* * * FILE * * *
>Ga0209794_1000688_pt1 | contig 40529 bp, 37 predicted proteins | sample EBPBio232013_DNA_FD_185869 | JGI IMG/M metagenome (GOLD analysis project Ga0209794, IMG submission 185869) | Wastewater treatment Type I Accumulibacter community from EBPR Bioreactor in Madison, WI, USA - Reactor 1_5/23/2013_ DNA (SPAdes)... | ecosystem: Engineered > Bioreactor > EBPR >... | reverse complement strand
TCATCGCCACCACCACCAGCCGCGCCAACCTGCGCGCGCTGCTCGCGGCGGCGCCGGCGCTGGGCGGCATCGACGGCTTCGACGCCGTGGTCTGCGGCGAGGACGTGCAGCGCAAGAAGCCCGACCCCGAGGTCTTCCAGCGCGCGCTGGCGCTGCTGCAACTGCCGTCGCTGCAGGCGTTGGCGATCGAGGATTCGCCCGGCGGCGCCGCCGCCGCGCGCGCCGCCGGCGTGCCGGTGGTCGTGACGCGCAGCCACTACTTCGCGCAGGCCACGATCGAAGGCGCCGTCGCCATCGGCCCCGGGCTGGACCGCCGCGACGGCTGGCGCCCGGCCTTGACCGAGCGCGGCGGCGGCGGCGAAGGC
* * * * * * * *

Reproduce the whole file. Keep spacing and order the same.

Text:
>Ga0209794_1000688_pt1 | contig 40529 bp, 37 predicted proteins | sample EBPBio232013_DNA_FD_185869 | JGI IMG/M metagenome (GOLD analysis project Ga0209794, IMG submission 185869) | Wastewater treatment Type I Accumulibacter community from EBPR Bioreactor in Madison, WI, USA - Reactor 1_5/23/2013_ DNA (SPAdes)... | ecosystem: Engineered > Bioreactor > EBPR >... | reverse complement strand
TCATCGCCACCACCACCAGCCGCGCCAACCTGCGCGCGCTGCTCGCGGCGGCGCCGGCGCTGGGCGGCATCGACGGCTTCGACGCCGTGGTCTGCGGCGAGGACGTGCAGCGCAAGAAGCCCGACCCCGAGGTCTTCCAGCGCGCGCTGGCGCTGCTGCAACTGCCGTCGCTGCAGGCGTTGGCGATCGAGGATTCGCCCGGCGGCGCCGCCGCCGCGCGCGCCGCCGGCGTGCCGGTGGTCGTGACGCGCAGCCACTACTTCGCGCAGGCCACGATCGAAGGCGCCGTCGCCATCGGCCCCGGGCTGGACCGCCGCGACGGCTGGCGCCCGGCCTTGACCGAGCGCGGCGGCGGCGGCGAAGGC